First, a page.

Photo: Lara Ferroni
For the meringue mushrooms to decorate her Tiramisu Yule Log, Gina Marie Miraglia Eriquez definitely did not want to go the traditional route. “Do I have to do the boring white mushrooms?” she asked. “How about I add a little cocoa to the meringue and do mushrooms that look like cremini,” she continued, her voice rising with enthusiasm.
“Great idea!” I shot back, because although I’m a fan of meringues of any kind, especially ones made to mimic mushrooms, I’ve often thought they looked too bright a white up against the chocolate brown bark of the log.
When Eriquez turned in her Christmas menu recipes, she was particularly proud of how her mushroom idea turned out. “Just wait till you try them,” she told me, “they’re really cute.”
It’s no surprise, then, that her Yule log with the mushrooms was the first recipe I tested. Everything was going beautifully until it came time to pipe the cocoa-tinted meringue onto the baking sheet. The meringue was super stiff when I began folding in the tiny amount of cocoa Eriquez called for, but when I tried to pipe the “stems,” which are supposed to stand straight up on the baking sheet, the tops kept leaning over. Continue reading
Photo: L.A. Burdick
After a demanding afternoon of searching for thoughtful Christmas presents for every member of my extended family (and ending up with scarves), I was in dire need of a hot chocolate break. Serendipitously, an L.A. Burdick outpost was on route, so I stopped in for a rich dark cup, which was beautifully blended with Macallan 12 (a household favorite). I had department stores to tackle, after all.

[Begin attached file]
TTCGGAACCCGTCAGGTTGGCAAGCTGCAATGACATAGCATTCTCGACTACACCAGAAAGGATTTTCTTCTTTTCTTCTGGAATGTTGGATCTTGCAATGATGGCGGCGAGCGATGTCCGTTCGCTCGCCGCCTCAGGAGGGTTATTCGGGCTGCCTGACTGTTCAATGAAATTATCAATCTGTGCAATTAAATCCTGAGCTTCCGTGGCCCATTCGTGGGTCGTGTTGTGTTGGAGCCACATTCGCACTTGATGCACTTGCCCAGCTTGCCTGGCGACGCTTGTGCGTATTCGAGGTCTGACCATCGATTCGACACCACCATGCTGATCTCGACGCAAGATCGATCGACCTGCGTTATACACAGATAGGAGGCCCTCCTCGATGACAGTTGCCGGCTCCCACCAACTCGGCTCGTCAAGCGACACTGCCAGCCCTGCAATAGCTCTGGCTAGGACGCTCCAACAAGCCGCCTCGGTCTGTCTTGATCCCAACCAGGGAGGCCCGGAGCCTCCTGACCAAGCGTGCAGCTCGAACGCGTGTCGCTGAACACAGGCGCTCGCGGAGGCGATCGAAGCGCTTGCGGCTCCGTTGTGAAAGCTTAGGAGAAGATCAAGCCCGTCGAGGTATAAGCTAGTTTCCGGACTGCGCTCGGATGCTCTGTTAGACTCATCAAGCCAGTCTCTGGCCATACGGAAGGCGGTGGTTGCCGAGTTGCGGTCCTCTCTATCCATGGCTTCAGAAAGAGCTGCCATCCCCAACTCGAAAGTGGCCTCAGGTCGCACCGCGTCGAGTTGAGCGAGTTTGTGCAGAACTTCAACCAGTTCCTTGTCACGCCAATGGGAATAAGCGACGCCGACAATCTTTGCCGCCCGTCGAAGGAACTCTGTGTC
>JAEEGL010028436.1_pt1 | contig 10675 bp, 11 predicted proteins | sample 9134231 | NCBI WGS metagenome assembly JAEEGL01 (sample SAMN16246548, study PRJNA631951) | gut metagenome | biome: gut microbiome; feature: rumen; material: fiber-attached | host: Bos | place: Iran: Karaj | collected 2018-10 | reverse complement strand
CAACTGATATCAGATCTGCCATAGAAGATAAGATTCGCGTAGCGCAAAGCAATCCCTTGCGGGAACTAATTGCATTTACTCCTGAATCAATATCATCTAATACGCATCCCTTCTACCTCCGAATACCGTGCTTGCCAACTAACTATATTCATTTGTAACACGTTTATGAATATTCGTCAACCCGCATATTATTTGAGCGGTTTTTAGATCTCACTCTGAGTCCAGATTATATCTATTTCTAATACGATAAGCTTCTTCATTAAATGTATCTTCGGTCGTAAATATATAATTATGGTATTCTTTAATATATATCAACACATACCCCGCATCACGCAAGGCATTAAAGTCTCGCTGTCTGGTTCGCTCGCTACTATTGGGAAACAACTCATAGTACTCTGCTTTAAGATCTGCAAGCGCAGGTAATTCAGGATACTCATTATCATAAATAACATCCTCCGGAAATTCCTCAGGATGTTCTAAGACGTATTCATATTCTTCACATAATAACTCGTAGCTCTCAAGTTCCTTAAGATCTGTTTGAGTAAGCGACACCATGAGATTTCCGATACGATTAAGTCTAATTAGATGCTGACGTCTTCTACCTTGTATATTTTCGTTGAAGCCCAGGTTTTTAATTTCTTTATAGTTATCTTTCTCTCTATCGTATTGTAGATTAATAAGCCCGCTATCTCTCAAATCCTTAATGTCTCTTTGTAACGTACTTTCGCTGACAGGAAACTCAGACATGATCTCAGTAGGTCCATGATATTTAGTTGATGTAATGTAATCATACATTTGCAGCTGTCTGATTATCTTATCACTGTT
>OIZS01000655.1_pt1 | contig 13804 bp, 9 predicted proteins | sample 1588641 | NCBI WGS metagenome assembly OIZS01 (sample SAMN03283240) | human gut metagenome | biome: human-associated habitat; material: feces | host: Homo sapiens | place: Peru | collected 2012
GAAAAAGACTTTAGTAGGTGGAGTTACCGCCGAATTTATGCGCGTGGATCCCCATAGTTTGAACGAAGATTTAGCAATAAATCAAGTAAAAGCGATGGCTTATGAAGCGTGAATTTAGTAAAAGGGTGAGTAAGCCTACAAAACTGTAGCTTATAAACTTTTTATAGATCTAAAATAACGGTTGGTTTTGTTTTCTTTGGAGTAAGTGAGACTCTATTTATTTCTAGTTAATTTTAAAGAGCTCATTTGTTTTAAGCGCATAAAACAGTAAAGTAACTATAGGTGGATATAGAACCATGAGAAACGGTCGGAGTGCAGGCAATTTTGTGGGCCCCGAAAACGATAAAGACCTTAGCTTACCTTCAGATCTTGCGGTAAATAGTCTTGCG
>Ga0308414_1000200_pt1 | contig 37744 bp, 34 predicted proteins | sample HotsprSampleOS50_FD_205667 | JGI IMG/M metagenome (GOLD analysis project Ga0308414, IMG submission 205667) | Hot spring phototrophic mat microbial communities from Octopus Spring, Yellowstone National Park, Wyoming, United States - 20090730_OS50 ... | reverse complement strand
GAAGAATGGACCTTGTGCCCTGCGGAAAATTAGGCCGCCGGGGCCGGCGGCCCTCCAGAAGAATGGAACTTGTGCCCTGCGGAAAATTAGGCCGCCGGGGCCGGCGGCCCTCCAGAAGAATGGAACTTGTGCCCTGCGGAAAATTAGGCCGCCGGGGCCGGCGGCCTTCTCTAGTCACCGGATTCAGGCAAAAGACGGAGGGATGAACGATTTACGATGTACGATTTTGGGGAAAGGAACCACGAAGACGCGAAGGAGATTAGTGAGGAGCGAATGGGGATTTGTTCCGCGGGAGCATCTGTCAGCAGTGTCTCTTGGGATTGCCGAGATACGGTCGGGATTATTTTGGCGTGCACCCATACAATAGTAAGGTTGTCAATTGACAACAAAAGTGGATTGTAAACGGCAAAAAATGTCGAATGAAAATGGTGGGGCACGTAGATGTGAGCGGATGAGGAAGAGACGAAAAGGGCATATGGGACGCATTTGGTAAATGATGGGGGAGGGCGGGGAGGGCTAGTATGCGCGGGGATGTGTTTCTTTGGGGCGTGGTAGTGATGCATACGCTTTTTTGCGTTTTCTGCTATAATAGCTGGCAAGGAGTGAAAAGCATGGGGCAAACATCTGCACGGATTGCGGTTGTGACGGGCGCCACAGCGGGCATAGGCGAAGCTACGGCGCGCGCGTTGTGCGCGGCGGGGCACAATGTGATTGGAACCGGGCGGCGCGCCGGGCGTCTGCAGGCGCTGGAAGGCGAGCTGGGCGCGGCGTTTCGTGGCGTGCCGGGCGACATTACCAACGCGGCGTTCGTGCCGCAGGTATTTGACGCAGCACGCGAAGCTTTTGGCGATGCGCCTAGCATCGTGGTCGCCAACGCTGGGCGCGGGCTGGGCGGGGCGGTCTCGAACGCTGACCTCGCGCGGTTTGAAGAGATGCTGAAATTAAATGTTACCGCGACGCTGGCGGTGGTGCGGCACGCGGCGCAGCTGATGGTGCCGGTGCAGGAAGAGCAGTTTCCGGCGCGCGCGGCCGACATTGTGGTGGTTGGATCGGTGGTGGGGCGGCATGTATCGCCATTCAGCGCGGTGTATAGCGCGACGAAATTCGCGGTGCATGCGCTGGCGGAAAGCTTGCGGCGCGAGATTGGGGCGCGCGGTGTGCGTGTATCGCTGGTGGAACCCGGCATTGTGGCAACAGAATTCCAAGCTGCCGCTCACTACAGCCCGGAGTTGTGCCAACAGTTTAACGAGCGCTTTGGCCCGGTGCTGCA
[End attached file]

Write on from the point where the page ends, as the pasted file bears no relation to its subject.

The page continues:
Typically, when I’m concocting my own boozy hot cocoa, I tend to use lower quality liquor, but this was a special occasion (I was stressed). At L.A. Burdick, they mix 6 to 8 tablespoons of their shaved chocolate with 3 quarters to 1 cup of scalding hot milk and a half ounce of Scotch. If you’re making yours at home, you can sub in whatever bittersweet (60 percent cacao) or semisweet chocolate you prefer and add a good deal more alcohol. Depending on your mood, Cointreau, vanilla vodka, peppermint schnapps, Baileys, and of course any flavor of Kahlua will transform your hot chocolate to the next level of bliss. Gourmet’s Grasshopper Hot Chocolate, which uses crème de menthe, is a nice cooling option. Personally, I prefer the warming elements of a brandy or whiskey to top off my drink (they play better with chocolate than vodka or liqueurs) but no matter the spirit, this winter staple will ward off any shopping-induced temper tantrums.
What do you spike your hot chocolate with?